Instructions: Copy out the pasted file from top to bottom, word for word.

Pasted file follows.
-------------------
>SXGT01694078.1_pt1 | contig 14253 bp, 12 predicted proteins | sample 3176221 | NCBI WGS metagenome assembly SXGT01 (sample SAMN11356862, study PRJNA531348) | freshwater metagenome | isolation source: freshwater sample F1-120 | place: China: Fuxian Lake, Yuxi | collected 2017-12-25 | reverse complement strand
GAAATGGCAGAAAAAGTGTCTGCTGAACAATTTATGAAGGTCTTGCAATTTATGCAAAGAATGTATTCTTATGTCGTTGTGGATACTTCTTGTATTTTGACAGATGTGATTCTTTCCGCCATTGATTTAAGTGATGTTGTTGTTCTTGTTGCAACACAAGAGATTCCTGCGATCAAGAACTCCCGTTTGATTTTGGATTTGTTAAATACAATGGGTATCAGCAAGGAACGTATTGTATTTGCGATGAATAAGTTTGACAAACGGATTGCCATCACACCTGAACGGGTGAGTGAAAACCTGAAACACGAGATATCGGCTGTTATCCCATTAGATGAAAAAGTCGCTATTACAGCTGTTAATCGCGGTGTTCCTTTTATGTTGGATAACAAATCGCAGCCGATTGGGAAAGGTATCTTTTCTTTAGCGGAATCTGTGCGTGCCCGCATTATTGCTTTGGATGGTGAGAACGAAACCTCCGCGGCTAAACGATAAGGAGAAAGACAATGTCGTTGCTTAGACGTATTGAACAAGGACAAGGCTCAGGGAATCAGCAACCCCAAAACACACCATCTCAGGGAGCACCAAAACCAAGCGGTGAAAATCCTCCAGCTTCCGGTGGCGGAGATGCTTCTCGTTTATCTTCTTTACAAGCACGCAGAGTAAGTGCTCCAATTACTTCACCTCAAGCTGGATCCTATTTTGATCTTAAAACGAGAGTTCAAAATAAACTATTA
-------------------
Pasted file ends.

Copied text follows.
>SXGT01694078.1_pt1 | contig 14253 bp, 12 predicted proteins | sample 3176221 | NCBI WGS metagenome assembly SXGT01 (sample SAMN11356862, study PRJNA531348) | freshwater metagenome | isolation source: freshwater sample F1-120 | place: China: Fuxian Lake, Yuxi | collected 2017-12-25 | reverse complement strand
GAAATGGCAGAAAAAGTGTCTGCTGAACAATTTATGAAGGTCTTGCAATTTATGCAAAGAATGTATTCTTATGTCGTTGTGGATACTTCTTGTATTTTGACAGATGTGATTCTTTCCGCCATTGATTTAAGTGATGTTGTTGTTCTTGTTGCAACACAAGAGATTCCTGCGATCAAGAACTCCCGTTTGATTTTGGATTTGTTAAATACAATGGGTATCAGCAAGGAACGTATTGTATTTGCGATGAATAAGTTTGACAAACGGATTGCCATCACACCTGAACGGGTGAGTGAAAACCTGAAACACGAGATATCGGCTGTTATCCCATTAGATGAAAAAGTCGCTATTACAGCTGTTAATCGCGGTGTTCCTTTTATGTTGGATAACAAATCGCAGCCGATTGGGAAAGGTATCTTTTCTTTAGCGGAATCTGTGCGTGCCCGCATTATTGCTTTGGATGGTGAGAACGAAACCTCCGCGGCTAAACGATAAGGAGAAAGACAATGTCGTTGCTTAGACGTATTGAACAAGGACAAGGCTCAGGGAATCAGCAACCCCAAAACACACCATCTCAGGGAGCACCAAAACCAAGCGGTGAAAATCCTCCAGCTTCCGGTGGCGGAGATGCTTCTCGTTTATCTTCTTTACAAGCACGCAGAGTAAGTGCTCCAATTACTTCACCTCAAGCTGGATCCTATTTTGATCTTAAAACGAGAGTTCAAAATAAACTATTA